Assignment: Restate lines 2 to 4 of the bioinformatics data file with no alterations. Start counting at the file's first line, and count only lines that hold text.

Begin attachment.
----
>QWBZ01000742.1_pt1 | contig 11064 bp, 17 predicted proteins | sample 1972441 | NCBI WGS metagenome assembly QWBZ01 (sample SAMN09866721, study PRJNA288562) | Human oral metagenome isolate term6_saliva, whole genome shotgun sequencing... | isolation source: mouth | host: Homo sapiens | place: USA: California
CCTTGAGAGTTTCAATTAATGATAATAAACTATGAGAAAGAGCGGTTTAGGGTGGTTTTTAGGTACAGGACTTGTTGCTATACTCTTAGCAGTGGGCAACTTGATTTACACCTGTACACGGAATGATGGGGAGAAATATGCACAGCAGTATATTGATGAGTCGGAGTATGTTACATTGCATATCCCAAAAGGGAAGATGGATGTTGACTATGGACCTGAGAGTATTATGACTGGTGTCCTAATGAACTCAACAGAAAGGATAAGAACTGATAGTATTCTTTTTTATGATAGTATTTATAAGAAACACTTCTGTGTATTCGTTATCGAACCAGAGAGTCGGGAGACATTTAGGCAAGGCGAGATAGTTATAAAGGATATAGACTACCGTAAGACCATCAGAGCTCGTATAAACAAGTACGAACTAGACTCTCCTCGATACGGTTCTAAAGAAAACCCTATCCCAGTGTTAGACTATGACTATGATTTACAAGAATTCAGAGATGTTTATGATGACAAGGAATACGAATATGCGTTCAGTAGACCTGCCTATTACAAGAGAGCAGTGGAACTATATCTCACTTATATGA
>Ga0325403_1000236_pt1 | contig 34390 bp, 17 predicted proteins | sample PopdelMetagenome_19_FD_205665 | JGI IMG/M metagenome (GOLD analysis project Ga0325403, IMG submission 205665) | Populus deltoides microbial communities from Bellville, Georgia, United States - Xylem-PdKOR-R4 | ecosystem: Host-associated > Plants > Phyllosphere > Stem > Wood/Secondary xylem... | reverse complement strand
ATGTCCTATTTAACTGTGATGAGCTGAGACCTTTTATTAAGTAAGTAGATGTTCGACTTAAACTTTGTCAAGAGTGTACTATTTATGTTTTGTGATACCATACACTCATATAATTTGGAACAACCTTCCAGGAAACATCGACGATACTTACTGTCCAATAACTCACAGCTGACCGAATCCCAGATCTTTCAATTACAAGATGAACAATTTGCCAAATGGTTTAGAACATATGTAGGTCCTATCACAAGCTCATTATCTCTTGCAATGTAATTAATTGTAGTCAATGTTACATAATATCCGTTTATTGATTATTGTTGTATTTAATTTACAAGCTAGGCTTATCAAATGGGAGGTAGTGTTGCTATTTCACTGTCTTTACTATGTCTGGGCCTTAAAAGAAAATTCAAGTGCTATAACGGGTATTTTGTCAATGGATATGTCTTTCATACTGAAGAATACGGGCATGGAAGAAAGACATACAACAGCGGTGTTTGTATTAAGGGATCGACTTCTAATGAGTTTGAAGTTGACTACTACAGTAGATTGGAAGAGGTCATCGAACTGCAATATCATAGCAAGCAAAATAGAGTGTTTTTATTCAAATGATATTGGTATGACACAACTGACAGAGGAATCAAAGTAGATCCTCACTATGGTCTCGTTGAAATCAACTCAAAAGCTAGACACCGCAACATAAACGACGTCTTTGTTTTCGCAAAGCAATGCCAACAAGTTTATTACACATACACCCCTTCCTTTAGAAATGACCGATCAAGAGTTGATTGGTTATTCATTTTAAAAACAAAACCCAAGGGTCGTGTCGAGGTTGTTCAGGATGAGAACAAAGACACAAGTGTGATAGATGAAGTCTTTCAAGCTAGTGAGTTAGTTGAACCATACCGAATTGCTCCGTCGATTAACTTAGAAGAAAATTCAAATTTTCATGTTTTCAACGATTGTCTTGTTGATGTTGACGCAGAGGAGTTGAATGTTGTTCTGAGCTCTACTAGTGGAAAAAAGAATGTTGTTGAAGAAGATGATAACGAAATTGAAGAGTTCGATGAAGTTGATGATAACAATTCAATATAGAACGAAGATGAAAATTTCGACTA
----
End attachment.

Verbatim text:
CCTTGAGAGTTTCAATTAATGATAATAAACTATGAGAAAGAGCGGTTTAGGGTGGTTTTTAGGTACAGGACTTGTTGCTATACTCTTAGCAGTGGGCAACTTGATTTACACCTGTACACGGAATGATGGGGAGAAATATGCACAGCAGTATATTGATGAGTCGGAGTATGTTACATTGCATATCCCAAAAGGGAAGATGGATGTTGACTATGGACCTGAGAGTATTATGACTGGTGTCCTAATGAACTCAACAGAAAGGATAAGAACTGATAGTATTCTTTTTTATGATAGTATTTATAAGAAACACTTCTGTGTATTCGTTATCGAACCAGAGAGTCGGGAGACATTTAGGCAAGGCGAGATAGTTATAAAGGATATAGACTACCGTAAGACCATCAGAGCTCGTATAAACAAGTACGAACTAGACTCTCCTCGATACGGTTCTAAAGAAAACCCTATCCCAGTGTTAGACTATGACTATGATTTACAAGAATTCAGAGATGTTTATGATGACAAGGAATACGAATATGCGTTCAGTAGACCTGCCTATTACAAGAGAGCAGTGGAACTATATCTCACTTATATGA
>Ga0325403_1000236_pt1 | contig 34390 bp, 17 predicted proteins | sample PopdelMetagenome_19_FD_205665 | JGI IMG/M metagenome (GOLD analysis project Ga0325403, IMG submission 205665) | Populus deltoides microbial communities from Bellville, Georgia, United States - Xylem-PdKOR-R4 | ecosystem: Host-associated > Plants > Phyllosphere > Stem > Wood/Secondary xylem... | reverse complement strand
ATGTCCTATTTAACTGTGATGAGCTGAGACCTTTTATTAAGTAAGTAGATGTTCGACTTAAACTTTGTCAAGAGTGTACTATTTATGTTTTGTGATACCATACACTCATATAATTTGGAACAACCTTCCAGGAAACATCGACGATACTTACTGTCCAATAACTCACAGCTGACCGAATCCCAGATCTTTCAATTACAAGATGAACAATTTGCCAAATGGTTTAGAACATATGTAGGTCCTATCACAAGCTCATTATCTCTTGCAATGTAATTAATTGTAGTCAATGTTACATAATATCCGTTTATTGATTATTGTTGTATTTAATTTACAAGCTAGGCTTATCAAATGGGAGGTAGTGTTGCTATTTCACTGTCTTTACTATGTCTGGGCCTTAAAAGAAAATTCAAGTGCTATAACGGGTATTTTGTCAATGGATATGTCTTTCATACTGAAGAATACGGGCATGGAAGAAAGACATACAACAGCGGTGTTTGTATTAAGGGATCGACTTCTAATGAGTTTGAAGTTGACTACTACAGTAGATTGGAAGAGGTCATCGAACTGCAATATCATAGCAAGCAAAATAGAGTGTTTTTATTCAAATGATATTGGTATGACACAACTGACAGAGGAATCAAAGTAGATCCTCACTATGGTCTCGTTGAAATCAACTCAAAAGCTAGACACCGCAACATAAACGACGTCTTTGTTTTCGCAAAGCAATGCCAACAAGTTTATTACACATACACCCCTTCCTTTAGAAATGACCGATCAAGAGTTGATTGGTTATTCATTTTAAAAACAAAACCCAAGGGTCGTGTCGAGGTTGTTCAGGATGAGAACAAAGACACAAGTGTGATAGATGAAGTCTTTCAAGCTAGTGAGTTAGTTGAACCATACCGAATTGCTCCGTCGATTAACTTAGAAGAAAATTCAAATTTTCATGTTTTCAACGATTGTCTTGTTGATGTTGACGCAGAGGAGTTGAATGTTGTTCTGAGCTCTACTAGTGGAAAAAAGAATGTTGTTGAAGAAGATGATAACGAAATTGAAGAGTTCGATGAAGTTGATGATAACAATTCAATATAGAACGAAGATGAAAATTTCGACTA